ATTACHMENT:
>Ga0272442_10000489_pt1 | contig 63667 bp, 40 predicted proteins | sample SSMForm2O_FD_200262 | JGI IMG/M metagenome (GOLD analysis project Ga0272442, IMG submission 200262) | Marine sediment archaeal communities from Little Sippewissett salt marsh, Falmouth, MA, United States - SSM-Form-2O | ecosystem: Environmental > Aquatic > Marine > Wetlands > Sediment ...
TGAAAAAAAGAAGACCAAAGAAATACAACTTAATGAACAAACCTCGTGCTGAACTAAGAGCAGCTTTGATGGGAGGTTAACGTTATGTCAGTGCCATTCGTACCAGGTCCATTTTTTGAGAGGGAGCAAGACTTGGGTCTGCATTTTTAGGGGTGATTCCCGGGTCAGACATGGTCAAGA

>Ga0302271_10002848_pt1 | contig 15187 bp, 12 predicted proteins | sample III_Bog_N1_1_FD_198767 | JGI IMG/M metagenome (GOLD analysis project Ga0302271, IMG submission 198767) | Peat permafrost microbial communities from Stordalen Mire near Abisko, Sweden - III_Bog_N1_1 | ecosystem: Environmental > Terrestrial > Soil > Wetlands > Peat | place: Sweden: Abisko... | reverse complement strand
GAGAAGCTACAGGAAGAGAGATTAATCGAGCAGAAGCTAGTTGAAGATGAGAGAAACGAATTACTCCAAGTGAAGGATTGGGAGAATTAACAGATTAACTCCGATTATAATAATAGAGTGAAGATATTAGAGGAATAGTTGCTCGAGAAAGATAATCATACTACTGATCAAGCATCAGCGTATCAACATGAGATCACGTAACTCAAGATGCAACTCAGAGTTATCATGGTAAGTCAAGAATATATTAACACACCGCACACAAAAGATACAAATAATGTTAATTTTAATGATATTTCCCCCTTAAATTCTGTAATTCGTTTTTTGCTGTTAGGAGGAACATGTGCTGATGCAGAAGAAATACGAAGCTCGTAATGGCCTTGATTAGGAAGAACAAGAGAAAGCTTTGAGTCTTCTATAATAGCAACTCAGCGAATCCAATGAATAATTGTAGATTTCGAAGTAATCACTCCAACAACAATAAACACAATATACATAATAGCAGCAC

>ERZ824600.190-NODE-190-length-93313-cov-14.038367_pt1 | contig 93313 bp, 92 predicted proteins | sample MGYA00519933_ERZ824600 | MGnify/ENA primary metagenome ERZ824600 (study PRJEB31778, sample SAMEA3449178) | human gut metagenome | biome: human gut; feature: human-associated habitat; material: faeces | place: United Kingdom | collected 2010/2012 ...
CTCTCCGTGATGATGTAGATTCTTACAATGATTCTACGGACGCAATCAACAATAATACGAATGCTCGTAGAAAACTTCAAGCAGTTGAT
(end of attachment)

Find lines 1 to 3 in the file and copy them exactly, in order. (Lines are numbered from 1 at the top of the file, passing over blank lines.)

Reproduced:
>Ga0272442_10000489_pt1 | contig 63667 bp, 40 predicted proteins | sample SSMForm2O_FD_200262 | JGI IMG/M metagenome (GOLD analysis project Ga0272442, IMG submission 200262) | Marine sediment archaeal communities from Little Sippewissett salt marsh, Falmouth, MA, United States - SSM-Form-2O | ecosystem: Environmental > Aquatic > Marine > Wetlands > Sediment ...
TGAAAAAAAGAAGACCAAAGAAATACAACTTAATGAACAAACCTCGTGCTGAACTAAGAGCAGCTTTGATGGGAGGTTAACGTTATGTCAGTGCCATTCGTACCAGGTCCATTTTTTGAGAGGGAGCAAGACTTGGGTCTGCATTTTTAGGGGTGATTCCCGGGTCAGACATGGTCAAGA

>Ga0302271_10002848_pt1 | contig 15187 bp, 12 predicted proteins | sample III_Bog_N1_1_FD_198767 | JGI IMG/M metagenome (GOLD analysis project Ga0302271, IMG submission 198767) | Peat permafrost microbial communities from Stordalen Mire near Abisko, Sweden - III_Bog_N1_1 | ecosystem: Environmental > Terrestrial > Soil > Wetlands > Peat | place: Sweden: Abisko... | reverse complement strand